Walk into any courtroom in the state in any given week and there is a one-day trial underway in a soft tissue injury case. A defense lawyer is standing before the jury, waving a photograph of the plaintiff’s vehicle and saying "How can the plaintiff be hurt? The rear bumper of her car was barely dented!"
Can a defense lawyer do that? Can he or she argue that the plaintiff was not hurt because the property damage is minimal? Or does a defendant need expert testimony to make that argument? Indeed, does the defendant need expert testimony to even introduce the photos in such a case (assume no claim for property damage)? How are those photos relevant?
The New Jersey Supreme Court has just ruled that such photos are admissible and that it is permissable for defense counsel to make an argument like the one suggested above. Why?
"[B]ecause, in most cases, there is a relationship between the force of impact and the resultant injury, and the extent of that relationship remains in the province of the factfinder. We acknowledge those instances where slight force causes grave injury — a simple misstep off a sidewalk curb resulting in a compound, complex fracture of the leg –- as well as those where great force results in little or no injury — the child who miraculously survives a fall out of a high-rise window, or the driver who walks away unscathed from a hideous car crash. Those instances inhabit, however, the margins of common knowledge. Juries are entitled to infer that which resides squarely in the center of everyday knowledge: the certainty of proportion, and the resulting recognition that slight force most often results in slight injury, and great force most often is accompanied by great injury."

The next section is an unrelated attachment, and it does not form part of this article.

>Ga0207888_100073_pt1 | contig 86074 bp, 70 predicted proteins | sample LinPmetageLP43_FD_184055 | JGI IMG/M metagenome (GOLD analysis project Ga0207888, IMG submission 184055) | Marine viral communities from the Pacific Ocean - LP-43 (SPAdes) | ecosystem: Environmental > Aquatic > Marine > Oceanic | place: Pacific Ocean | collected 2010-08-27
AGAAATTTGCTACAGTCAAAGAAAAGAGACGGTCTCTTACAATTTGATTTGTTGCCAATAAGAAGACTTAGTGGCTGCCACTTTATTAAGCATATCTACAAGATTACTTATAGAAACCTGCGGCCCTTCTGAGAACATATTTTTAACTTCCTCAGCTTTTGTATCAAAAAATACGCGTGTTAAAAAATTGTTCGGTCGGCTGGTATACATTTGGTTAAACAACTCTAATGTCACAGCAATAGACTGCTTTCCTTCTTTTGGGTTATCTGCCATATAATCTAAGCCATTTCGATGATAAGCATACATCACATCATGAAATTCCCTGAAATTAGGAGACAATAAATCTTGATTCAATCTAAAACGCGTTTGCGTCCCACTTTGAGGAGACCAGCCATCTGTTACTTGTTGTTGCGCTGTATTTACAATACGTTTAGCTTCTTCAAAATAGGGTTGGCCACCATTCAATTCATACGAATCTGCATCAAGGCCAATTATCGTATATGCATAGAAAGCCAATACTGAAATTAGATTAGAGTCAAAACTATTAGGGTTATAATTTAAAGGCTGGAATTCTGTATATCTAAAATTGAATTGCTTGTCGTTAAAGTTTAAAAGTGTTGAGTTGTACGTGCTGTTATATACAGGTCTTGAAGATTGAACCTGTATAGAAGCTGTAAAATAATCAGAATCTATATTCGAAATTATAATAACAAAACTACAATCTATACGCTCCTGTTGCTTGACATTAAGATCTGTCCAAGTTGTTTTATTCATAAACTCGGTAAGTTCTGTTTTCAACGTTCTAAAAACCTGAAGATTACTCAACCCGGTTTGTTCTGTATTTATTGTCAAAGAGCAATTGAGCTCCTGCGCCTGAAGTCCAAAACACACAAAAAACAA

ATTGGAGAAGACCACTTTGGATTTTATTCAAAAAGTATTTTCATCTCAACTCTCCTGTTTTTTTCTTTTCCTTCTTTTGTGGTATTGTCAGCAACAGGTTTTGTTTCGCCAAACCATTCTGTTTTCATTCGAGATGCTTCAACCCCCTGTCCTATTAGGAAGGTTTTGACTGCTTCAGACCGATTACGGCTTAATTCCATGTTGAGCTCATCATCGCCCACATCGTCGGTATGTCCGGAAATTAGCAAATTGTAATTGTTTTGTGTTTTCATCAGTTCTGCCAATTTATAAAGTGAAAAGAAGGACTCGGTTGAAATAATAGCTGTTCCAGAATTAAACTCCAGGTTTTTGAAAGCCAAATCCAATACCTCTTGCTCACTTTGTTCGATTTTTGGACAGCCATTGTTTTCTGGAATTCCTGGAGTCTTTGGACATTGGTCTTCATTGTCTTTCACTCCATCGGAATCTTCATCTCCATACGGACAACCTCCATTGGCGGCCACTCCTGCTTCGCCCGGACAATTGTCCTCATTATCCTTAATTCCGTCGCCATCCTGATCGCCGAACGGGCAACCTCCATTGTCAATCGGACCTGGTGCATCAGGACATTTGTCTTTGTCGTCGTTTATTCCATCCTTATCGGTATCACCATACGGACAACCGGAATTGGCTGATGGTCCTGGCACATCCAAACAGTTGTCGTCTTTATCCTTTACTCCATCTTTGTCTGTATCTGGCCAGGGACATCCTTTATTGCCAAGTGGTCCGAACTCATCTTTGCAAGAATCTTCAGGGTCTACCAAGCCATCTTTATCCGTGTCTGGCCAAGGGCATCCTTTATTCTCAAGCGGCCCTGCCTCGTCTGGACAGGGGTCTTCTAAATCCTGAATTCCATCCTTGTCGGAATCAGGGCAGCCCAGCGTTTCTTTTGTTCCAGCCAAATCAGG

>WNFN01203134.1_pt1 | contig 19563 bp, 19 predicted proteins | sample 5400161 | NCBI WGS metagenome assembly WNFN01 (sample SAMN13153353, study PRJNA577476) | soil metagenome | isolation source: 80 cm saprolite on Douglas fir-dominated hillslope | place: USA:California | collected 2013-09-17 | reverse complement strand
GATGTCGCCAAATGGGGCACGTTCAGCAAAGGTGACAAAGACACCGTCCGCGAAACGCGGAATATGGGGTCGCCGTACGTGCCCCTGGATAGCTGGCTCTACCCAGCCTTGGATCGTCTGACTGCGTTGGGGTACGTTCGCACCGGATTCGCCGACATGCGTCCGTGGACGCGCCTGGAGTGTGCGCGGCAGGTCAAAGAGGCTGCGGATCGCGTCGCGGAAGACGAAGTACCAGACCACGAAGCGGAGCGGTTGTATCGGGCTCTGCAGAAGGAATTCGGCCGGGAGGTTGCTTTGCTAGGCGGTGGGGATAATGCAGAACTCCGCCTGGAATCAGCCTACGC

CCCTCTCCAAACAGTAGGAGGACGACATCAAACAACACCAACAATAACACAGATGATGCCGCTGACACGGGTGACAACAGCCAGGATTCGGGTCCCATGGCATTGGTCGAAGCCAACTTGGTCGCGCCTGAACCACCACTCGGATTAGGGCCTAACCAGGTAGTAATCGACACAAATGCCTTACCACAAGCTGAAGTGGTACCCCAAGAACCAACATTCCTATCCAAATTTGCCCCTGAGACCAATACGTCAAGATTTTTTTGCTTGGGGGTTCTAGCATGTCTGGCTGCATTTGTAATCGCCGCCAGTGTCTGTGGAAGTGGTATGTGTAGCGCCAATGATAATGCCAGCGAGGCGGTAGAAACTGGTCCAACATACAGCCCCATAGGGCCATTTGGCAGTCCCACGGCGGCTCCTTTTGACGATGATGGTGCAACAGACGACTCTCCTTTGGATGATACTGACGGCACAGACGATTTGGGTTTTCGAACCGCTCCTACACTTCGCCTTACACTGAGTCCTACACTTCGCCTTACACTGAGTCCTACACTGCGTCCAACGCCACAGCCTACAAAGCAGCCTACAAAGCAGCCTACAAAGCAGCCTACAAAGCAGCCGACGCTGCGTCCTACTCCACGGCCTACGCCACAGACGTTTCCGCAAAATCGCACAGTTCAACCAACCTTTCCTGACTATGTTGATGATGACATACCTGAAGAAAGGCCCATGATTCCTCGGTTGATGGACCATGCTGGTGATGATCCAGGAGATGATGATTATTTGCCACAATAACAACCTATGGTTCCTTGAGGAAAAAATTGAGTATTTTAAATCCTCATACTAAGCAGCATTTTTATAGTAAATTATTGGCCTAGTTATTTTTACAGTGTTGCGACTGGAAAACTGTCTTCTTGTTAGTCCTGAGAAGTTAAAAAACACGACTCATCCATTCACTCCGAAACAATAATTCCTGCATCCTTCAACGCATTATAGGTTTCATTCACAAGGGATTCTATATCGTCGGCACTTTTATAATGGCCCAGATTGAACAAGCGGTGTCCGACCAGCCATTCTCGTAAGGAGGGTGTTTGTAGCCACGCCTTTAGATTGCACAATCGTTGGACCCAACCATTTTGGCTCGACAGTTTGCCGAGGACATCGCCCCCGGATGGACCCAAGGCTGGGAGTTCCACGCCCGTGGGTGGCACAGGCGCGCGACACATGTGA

The Court did note that "a party opponent remains free to offer expert proofs for the purpose of persuading the factfinder to overcome an absence of proportionality between the force of the impact and the cause and severity of the resulting injuries. Conversely, a party proponent may tender its own expert proofs to further support the proposition in its case-in-chief — either that slight impact force results in no or slight injury, or that great impact force results in great injury — or to rebut its opponent’s assertions. Such expert proofs, however, address the weight to be given to photographs of impact, not their admissibility."
However, the Court went on to say as follows: "[W]e acknowledge those cases outside the heartland of common knowledge where slight force causes great injury or where great force causes little injury. In order to account for those possibilities, where photographs of vehicle damage are admitted, the trial judge should remind the jury that some bad accidents result in little injury, that some minor accidents result in serious injury, and that, therefore, the level of damage to a vehicle is but one factor to be considered, along with all of the other evidence, in determining the level of plaintiff’s injuries resulting from the accident."
The case is Brenman v. Demello, A-13-06 (N.J.S.C. May 30, 2007). Read the opinion here.